From the Norton Anthology of English Literature (7th ed.):
William Butler Yeats was born in Sandymount, Dublin. His father's family, of English stock, had been in Ireland for at least two hundred years: his mother's, the Pollexfens, hailing originally from Devon, had been for some generations in Sligo, in the west of Ireland. J. B. Yeats, his father, had abandoned law to take up painting, at which he made a somewhat precarious living. The Yeatses were in London from 1874 until 1883, when they returned to Ireland—to Howth, a few miles from Dublin. On leaving high school in Dublin in 1883 Yeats decided to be an artist, with poetry as his avocation, and attended art school.; but he soon left, to concentrate on poetry. His frist published poems appeared in the Dublin University Review in 1885.
Yeats's father was a religious skeptic, but he believed in the "religion of art." Yeats himself, religious by temperament but unable to believe in Christian orthodoxy, sought all his life for traditions of esoteric thought that would compensate for a lost religion. This search led him to various kinds of mysticism, to folklore, theosophy, spiritualism, and neoplatonism—not in any strict chronological order, for he kept returning to and reworking earlier aspects of his thought. In middle life he elaborated a symbolic system of his own, based on a variety of sources, that enabled him to strengthen the pattern and coherence of his poetic imagery. The student of Yeats is constantly coming up against this willful and sometimes baffling esotericism that he cultivated sometimes playfully nad sometimes as though it were a convenient language of symbols. Modern scholarship has traced most of Yeats's mystical and quasi-mystical ideas to sources that were common to William Blake and Percy Shelley and that sometimes go far back into pre-Platonic beliefs and traditions. But his greatness as a poet lies in his ability to communicate the power and significance of his symbols, by the way he expresses and organizes them, even to readers who know nothing of his system.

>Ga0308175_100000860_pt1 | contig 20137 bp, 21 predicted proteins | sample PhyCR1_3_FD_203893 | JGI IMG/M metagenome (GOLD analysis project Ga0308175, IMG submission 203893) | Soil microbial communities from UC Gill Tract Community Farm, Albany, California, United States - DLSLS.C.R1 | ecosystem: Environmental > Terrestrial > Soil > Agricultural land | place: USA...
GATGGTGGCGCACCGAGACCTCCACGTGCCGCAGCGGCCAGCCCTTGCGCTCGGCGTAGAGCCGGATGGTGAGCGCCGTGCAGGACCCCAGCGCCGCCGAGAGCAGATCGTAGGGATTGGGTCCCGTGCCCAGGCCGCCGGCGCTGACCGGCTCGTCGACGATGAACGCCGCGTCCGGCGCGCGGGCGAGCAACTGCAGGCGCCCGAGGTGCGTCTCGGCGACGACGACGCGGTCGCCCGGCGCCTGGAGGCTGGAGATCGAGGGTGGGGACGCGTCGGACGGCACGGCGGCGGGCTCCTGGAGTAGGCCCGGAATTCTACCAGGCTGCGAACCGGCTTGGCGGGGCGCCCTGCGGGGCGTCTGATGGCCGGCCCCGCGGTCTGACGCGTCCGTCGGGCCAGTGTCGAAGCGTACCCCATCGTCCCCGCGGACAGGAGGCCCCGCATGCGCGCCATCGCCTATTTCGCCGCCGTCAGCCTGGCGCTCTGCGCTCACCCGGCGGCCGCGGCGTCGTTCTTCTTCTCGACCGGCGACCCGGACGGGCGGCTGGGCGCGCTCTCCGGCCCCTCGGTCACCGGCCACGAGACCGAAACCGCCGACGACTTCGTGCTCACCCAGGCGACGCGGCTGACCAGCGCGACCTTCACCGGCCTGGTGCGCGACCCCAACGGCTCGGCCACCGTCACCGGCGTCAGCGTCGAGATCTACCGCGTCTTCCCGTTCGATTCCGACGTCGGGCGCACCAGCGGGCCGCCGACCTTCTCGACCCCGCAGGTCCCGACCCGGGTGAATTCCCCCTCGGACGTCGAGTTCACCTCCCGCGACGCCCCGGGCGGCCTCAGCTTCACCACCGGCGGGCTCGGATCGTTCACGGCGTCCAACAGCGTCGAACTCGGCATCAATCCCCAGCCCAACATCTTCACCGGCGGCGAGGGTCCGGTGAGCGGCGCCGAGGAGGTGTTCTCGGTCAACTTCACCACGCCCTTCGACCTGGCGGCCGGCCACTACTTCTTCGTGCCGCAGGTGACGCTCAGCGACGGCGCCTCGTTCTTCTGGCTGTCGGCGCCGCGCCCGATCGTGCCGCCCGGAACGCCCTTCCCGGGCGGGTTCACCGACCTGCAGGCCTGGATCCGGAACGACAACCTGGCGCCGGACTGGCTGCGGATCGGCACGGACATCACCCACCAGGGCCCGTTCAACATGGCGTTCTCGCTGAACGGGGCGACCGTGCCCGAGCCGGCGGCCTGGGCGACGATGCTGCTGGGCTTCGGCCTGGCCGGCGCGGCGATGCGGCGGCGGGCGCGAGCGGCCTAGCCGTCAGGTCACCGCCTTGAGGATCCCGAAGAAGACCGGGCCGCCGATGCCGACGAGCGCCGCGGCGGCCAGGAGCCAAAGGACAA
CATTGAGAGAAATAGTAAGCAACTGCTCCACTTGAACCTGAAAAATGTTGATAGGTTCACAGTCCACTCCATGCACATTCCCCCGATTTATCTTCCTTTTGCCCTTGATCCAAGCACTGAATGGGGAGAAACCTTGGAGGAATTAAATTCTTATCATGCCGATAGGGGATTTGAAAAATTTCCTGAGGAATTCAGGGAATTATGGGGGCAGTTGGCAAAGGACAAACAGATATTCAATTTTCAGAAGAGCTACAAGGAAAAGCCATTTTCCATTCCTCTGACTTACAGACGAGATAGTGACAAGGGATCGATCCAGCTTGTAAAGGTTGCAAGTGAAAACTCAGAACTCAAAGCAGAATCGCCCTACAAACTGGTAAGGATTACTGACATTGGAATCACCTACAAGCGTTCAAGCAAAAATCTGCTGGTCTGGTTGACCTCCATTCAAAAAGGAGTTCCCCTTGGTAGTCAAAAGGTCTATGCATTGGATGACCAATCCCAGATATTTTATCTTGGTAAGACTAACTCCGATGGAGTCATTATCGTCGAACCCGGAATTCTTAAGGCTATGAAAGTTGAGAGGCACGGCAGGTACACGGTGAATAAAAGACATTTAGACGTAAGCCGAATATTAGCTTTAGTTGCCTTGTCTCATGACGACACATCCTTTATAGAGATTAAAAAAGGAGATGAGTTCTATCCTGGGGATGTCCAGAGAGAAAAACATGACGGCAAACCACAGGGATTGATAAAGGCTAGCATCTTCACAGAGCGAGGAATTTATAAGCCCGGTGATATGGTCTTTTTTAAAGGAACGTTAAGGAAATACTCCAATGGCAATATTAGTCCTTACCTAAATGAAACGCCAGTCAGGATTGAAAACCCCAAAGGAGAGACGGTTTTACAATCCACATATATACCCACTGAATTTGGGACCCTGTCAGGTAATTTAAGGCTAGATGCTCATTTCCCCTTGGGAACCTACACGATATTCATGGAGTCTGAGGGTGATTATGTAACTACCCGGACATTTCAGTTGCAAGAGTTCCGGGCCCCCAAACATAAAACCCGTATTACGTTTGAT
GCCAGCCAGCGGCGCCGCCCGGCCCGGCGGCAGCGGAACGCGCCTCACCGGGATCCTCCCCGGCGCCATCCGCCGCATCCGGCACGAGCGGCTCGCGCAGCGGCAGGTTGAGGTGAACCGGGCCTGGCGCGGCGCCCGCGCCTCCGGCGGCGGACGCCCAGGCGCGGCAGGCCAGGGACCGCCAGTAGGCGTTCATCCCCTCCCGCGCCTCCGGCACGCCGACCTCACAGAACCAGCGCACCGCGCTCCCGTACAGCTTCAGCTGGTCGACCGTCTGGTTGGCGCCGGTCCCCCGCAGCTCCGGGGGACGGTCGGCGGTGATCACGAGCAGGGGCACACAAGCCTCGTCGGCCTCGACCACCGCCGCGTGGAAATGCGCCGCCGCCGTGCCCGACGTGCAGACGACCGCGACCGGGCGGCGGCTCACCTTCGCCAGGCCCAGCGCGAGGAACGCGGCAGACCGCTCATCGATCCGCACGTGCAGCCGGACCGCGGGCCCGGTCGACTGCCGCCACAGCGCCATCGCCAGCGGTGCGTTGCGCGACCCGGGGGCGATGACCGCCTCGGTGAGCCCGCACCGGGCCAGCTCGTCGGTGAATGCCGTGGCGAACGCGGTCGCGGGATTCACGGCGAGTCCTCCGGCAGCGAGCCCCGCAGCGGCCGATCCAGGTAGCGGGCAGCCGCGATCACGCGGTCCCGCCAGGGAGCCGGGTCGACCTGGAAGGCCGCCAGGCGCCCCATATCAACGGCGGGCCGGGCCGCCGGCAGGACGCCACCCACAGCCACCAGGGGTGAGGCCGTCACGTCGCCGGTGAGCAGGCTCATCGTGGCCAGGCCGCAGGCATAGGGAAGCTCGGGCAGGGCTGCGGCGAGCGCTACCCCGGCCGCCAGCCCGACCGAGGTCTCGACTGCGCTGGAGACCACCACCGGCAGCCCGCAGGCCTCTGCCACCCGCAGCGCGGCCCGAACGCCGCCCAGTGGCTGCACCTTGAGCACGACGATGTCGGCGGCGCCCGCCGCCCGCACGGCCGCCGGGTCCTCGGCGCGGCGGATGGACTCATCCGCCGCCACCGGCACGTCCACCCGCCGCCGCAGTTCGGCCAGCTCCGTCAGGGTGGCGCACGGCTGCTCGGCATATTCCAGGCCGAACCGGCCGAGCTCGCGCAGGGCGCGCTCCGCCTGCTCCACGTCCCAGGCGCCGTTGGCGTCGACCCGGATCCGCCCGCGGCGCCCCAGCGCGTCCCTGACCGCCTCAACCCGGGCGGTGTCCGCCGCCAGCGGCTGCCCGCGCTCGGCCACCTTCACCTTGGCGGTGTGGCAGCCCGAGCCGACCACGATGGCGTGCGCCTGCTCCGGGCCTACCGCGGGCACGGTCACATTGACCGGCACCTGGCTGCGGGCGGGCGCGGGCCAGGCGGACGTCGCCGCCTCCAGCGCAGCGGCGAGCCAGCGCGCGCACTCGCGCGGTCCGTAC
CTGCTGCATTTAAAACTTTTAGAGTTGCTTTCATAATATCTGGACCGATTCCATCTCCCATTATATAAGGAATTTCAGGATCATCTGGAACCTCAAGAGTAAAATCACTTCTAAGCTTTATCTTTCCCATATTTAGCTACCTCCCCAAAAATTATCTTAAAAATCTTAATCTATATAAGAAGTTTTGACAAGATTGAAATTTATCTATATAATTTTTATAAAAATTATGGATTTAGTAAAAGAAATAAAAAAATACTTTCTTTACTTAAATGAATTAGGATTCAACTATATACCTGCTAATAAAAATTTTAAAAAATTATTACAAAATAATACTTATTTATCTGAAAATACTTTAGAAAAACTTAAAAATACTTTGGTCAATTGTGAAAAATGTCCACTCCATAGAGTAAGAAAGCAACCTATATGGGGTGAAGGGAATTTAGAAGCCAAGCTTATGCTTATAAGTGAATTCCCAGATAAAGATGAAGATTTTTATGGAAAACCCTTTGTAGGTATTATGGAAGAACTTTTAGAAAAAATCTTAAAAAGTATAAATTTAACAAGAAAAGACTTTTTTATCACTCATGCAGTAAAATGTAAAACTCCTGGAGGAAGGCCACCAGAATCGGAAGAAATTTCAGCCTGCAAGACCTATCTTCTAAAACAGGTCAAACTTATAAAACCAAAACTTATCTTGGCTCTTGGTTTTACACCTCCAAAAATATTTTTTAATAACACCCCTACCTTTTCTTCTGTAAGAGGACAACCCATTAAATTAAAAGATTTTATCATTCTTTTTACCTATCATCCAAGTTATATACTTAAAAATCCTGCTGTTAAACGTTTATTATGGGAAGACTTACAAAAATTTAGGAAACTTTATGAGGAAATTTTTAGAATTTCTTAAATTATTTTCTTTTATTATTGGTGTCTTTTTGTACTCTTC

Yeats's childhood and early manhood were spent between Dublin, London, and Sligo; and each of these places contributed something to his poetic development. in London in the 1890s he met the important poets of the day; and in 1891 was one of the founders of the Rhymers' Club, whose members included Lionel Johnson, Ernest Dowson, and many other characteristic figures of the 1890s. Here he acquired ideas of poetry that were vaguely pre-Raphaelite: he believed, in this early stage of his career, that a poet's language should be dreamy, evocative, and ethereal. From the countryside around Sligo he got something much more vigorous and earthy—a knowledge of the life of the peasantry and of their folklore. In Dublin he was influenced by the currents of Irish nationalism and, although often in disagreement with those who wished to use literature for crude political ends, he nevertheless learned to see his poetry as a contribution to a rejuvenated Irish culture. The three influences of Dublin, London, and Sligo did not develop in chronological order—he was going to and fro among these places throughout his early life—and we sometimes find a poem based on Sligo folklore in the midst of a group of dreamy poems written dunder the influence of the Rhymers' Club or an echo of Irish nationalist feeling in a lyric otherwise wholly pre-Raphaelite in tone.
We can distinguish quite clearly, however, the main periods into which Yeats's poetic career falls. He began in the tradition of self-conscious Romanticism , which he learned from the London poets of the 1890s. Edmund Spenser and Shelley, and a little later Blake, were important influences. One of his early verse plays ends with a song:
The woods of Arcady are dead
And over is their antique joy;
Of old the world on dreaming fed;
Grey Truth is now her painted toy.
And over is their antique joy;
Of old the world on dreaming fed;
Grey Truth is now her painted toy.
About the same time he was writing poems (e.g. The Stolen Child) deriving from his Sligo experience, with a quiet precision of natural imagery, country place names, and themes from folklore. A little later—i.e., in the latter part of his first period—Dublin literary circles sent him to Standish O'Grady's History of Ireland: Heroic Period, where he found the great stories of the heroic age of Irish history, and to George Sigerson's and Douglas Hyde's translations of Gaelic poetry into "that dialect which gets from Gaelic its syntax and keeps its still partly Tudor vocabulary." Even when he plays with Neoplatonic ideas, as in The Rose of the World (also the product of the latter part of his early period), he can link them with Irish heroic themes and so give a dignity and a style to his imagery not normally associated with this sort of poetic dreaminess. Thus the heroic legends of old Ireland and the folk traditions of the modern Irish countryside provided Yeats with a stiffening for his early dreamlike imagery, which is why even his first, "nineties" phase is productive of interesting poems. The Lake Isle of Innisfree, spoiled for some by overanthologizing, is nevertheless a fine poem of its kind: it is the clarity and control shown in the handling of the imagery that keeps all romantic fuzziness out of it and gives it its haunting quality. In The Man who Dreamed of Faeryland he makes something peculiarly effective out of the contrast between human activities and the strangeness of nature. In The Madness of King Goll the disturbing sense of the otherness of the natural world drives the king mad. (Such contrasts are common in the early Yeats; in his later poetry he tries to resolver what he calls these "antinomies" in inclusive symbols; e.g., Crazy Jane Talks with the Bishop.)